June 3rd, 2005, 11:57 PM
Intro to securing FreeBSD, part 5
After gore's first four parts, I'd like to contribute a little on the subject as well. So far, gore touched these topics:
[list=1][*]Part 1: Determine a security policy[*]Part 2: Password safety[*]Part 3: Using a centralized login system (Kerberos), using a secure shell (SSH instead of telnet), securing E-mail services[*]Part 4: Securing file transfer and securing your website-traffic[/list=1]
In this addition to gores set of introduction tutorials, I'll describe the usage of a few programs you could use to keep your installation of FreeBSD secure. I'll touch these topics:
- Subscribe to a mailinglist
- Keep your installation up to date (patch your kernel)
- Scan your ports regularly for bugs (portaudit)
- Check regularly for rootkits (ckrootkit)
If you feel like I missed something, please, contribute. If I made a mistake anywhere, please, correct me. If you think something could be done more effectively, please, tell us.
Ok, on with it. First of all: FreeBSD maintains a couple of web pages dedicated to the security of the OS. You'll find it at http://www.freebsd.org/security/. If you're interested in securing FreeBSD, have a look at that.
Subscribe to a mailinglist
There are a bunch of FreeBSD mailinglists available. Security-wise, three of them are interesting:
Security advisories are sent to this list. You'll find more on these security advisories in the FreeBSD handbook, paragraph 14.14.
Keep your installation up to date (patch your kernel)
A solution is given in most security advisories. Normally, these solutions tell you to patch your kernel (which you do with a couple of commands, which are listed in the advisory). Make sure you have the sources for your system available, and have enough free space left to compile the kernel (as a very rough guideline, reserve around 500MBs of space).
Another way of solving the security-leak is to upgrade your system. If you re-install your system, use the RELENG_4_11 or RELENG_5_4 (or whatever subversion number is appropriate) instead of RELENG_4 or RELENG_5 branch (You can set what branch to use in your cvsup supfile, for example). Using the RELENG_X_Y branch will give you a RELEASE-based system, with all the patches from the security advisories applied. You won't need to be running STABLE or CURRENT. Remember, those two are not as stable as RELEASE is (or should be). Read up on how to upgrade your system in the FreeBSD Manual. Chapter 8, 'Configuring The FreeBSD Kernel' and Chapter 19, 'The Cutting Edge' give you most information you'll need.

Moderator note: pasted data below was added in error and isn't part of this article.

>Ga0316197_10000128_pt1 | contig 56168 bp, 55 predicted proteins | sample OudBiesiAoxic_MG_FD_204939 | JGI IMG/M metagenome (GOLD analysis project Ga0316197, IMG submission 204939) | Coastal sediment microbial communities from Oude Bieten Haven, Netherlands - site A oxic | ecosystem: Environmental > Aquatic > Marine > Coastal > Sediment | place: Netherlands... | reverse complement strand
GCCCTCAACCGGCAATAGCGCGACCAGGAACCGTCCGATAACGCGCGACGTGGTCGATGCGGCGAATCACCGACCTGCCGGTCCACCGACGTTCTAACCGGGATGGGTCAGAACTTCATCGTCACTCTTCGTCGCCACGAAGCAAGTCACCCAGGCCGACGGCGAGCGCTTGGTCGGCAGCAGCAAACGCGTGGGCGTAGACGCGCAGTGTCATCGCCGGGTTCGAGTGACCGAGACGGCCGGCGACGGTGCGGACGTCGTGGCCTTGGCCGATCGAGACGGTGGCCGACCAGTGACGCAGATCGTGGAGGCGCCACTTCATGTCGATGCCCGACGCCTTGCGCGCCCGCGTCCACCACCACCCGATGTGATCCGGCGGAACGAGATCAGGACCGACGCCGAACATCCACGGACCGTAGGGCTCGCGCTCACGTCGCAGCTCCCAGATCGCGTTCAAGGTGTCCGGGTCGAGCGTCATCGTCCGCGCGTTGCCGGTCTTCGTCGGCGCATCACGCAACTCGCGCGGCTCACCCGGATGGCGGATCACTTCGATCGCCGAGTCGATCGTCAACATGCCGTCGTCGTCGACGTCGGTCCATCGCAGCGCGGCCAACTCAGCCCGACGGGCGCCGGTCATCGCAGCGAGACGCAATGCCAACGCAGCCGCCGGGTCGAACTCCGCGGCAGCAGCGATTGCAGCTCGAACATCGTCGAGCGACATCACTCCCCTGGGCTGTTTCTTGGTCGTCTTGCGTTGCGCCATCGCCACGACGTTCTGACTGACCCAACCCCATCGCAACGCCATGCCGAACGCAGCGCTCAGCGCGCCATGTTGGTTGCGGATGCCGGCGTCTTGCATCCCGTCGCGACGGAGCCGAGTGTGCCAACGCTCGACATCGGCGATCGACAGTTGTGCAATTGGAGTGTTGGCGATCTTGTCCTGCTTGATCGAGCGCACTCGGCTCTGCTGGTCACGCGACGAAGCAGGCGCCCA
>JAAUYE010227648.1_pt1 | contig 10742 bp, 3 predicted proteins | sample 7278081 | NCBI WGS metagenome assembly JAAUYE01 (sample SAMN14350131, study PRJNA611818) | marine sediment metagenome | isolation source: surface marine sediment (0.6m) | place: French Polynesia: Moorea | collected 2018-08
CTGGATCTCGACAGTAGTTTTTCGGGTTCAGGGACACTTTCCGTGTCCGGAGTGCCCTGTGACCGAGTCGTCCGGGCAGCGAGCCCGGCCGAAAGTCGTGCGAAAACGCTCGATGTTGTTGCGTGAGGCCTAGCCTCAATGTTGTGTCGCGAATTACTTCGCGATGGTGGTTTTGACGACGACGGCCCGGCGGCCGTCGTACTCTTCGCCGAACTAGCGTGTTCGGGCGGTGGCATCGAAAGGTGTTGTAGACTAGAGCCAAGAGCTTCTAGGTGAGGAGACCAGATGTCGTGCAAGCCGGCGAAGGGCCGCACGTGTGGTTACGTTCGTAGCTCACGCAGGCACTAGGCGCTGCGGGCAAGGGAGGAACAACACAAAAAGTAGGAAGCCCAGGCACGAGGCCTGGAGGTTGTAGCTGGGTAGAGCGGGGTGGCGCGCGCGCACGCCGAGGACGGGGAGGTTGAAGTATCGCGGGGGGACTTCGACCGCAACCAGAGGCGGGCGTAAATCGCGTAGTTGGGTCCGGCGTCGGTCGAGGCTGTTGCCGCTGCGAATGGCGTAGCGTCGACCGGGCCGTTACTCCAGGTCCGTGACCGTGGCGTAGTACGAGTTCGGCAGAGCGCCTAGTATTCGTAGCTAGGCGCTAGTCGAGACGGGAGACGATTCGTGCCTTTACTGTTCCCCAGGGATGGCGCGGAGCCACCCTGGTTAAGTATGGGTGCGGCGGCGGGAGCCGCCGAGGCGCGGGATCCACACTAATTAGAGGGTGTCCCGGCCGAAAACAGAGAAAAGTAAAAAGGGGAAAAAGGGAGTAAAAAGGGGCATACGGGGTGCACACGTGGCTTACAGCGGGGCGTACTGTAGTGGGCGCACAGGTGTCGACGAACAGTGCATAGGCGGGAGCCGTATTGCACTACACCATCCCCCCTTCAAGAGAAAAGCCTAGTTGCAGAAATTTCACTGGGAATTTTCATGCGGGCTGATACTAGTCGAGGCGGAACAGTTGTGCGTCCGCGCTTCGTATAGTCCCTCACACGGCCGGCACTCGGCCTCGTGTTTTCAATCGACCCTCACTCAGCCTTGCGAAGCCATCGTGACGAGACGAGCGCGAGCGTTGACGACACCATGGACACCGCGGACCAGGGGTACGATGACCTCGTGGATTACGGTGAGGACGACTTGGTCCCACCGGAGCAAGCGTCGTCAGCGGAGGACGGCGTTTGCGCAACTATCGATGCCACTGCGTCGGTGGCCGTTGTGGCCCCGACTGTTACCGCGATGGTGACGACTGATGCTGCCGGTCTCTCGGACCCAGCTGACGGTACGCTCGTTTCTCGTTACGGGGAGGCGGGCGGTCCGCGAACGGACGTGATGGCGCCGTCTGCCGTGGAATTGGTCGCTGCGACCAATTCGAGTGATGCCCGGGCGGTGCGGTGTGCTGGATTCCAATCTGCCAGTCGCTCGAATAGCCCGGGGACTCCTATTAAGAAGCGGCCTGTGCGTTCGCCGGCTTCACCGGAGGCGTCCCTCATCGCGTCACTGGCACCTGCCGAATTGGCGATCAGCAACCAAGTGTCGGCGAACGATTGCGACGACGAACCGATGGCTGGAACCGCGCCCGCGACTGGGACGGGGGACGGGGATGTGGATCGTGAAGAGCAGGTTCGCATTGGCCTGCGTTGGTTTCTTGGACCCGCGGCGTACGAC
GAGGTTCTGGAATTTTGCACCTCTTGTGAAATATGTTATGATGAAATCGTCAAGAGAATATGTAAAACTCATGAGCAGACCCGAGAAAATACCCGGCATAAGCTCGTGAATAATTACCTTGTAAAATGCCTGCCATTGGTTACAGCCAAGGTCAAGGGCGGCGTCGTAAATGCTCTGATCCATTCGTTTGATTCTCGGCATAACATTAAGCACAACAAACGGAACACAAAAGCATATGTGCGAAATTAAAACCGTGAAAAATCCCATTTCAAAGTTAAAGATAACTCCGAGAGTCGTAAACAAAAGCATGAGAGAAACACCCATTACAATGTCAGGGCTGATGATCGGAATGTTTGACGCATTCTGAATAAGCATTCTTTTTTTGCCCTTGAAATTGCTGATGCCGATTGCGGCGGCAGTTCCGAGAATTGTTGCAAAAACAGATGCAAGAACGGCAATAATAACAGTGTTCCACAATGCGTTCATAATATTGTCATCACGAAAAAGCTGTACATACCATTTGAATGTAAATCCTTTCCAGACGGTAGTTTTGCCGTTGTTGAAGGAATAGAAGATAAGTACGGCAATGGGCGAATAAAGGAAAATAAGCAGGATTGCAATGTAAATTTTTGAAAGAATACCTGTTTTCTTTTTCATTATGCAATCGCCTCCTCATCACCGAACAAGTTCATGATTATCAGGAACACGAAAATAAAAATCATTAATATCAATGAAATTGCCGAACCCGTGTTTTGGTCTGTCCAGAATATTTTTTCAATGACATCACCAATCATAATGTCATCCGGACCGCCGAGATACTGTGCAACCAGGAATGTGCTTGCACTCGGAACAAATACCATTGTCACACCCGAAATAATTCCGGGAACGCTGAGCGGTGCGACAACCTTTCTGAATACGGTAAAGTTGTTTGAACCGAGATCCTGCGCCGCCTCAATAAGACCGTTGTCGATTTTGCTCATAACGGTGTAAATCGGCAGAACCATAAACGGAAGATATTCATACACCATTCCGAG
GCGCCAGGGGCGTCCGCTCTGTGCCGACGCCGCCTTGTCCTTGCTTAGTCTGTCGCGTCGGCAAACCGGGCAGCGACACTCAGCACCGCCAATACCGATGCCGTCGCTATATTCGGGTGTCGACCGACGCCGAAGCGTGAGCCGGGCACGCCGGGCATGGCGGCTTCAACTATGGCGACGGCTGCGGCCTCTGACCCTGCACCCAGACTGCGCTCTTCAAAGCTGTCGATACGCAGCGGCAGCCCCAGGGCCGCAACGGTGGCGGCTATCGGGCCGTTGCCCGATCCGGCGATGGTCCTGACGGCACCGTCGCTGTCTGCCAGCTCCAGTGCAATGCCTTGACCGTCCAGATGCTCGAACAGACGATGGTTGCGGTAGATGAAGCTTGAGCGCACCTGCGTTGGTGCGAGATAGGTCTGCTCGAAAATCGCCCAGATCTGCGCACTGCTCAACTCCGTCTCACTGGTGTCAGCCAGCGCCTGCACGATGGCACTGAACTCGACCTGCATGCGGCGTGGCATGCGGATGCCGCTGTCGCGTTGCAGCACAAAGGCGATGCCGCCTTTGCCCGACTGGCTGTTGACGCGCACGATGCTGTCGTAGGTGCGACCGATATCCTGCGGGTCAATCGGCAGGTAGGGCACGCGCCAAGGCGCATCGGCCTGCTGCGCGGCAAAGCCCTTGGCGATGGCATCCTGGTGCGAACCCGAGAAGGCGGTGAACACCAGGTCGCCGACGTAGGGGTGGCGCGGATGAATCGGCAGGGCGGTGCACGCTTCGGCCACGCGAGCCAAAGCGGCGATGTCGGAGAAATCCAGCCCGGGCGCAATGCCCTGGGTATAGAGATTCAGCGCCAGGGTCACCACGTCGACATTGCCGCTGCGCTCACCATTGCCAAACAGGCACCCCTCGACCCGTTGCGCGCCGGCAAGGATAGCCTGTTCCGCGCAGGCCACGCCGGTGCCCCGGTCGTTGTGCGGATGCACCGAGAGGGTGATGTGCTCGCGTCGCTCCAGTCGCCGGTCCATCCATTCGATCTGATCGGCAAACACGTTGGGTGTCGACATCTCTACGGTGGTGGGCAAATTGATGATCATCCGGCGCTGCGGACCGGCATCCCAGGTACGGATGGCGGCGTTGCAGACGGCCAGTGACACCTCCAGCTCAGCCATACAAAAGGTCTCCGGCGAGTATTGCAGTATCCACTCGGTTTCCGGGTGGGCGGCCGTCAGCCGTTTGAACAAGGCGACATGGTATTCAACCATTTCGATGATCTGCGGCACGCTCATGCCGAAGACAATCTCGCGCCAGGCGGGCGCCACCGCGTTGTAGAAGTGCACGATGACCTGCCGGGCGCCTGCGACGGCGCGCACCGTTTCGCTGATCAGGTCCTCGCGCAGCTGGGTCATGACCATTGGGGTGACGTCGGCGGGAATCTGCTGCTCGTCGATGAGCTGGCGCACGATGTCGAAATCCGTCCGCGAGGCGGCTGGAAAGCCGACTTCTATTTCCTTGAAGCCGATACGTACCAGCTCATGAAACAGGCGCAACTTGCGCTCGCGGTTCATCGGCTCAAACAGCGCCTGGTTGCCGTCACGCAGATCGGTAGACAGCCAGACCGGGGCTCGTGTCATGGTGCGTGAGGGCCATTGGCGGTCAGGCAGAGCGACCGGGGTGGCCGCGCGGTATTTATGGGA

Scan your ports regularly for bugs (portaudit)
The above two suggestions help you to keep your base system up to date and secure. Apart from the OS itself, you're likely to have other applications installed. I myself use the ports collection to install most of the software I run.
Security issues that affect software from the ports collection are documented in a so called VuXML document (read up at http://www.vuxml.org/freebsd/) There's an application in the ports collection that uses this document to check your installed programs for security issues. If you install portaudit (cd /usr/ports/security/portaudit; make install clean;), you'll have a tool that checks your ports-installed applications on demand. You can run it from a shell without parameters to do a basic sweep. Checkout the man-pages for more information.
Apart from this, portaudit will include a section in the daily "security run output" E-mails (sent to root) telling you which, if any, ports have security issues. Something like this in your mail means you've got troubles:
Checking for packages with security vulnerabilities:
Affected package: portupgrade-20041226_1
Type of problem: portupgrade -- insecure temporary file handling vulnerability.
1 problem(s) in your installed packages found.
You are advised to update or deinstall the affected package(s) immediately.
Check regularly for root kits (ckrootkit)
Another application you could install is chrootkit. It's in the ports collection as well (/usr/ports/security/chkrootkit). chkrootkit checks your system for known root kits. Again, installing it is easy (cd /usr/ports/security/chkrootkit; make install clean; ). Usage is fairly simple as well. In its basic form, chkrootkit reports each check it makes. Add the -q option to the command will give you a lot less output. It should give you next to nothing if your machine is clean.
I use cron to run chkrootkit on a daily basis. As you can see, I've piped chkrootkit -q's output through grep that is configured to filter out any white lines. This way, I'm only mailed if chkrootkit actually finds something (before that, I'd get E-mails with a couple of blanc lines in them).
# have cron run chkrootkit at 2am. Email me only if there's relevant output.
2 0 * * * /usr/local/sbin/chkrootkit -q | grep '[^ ].'
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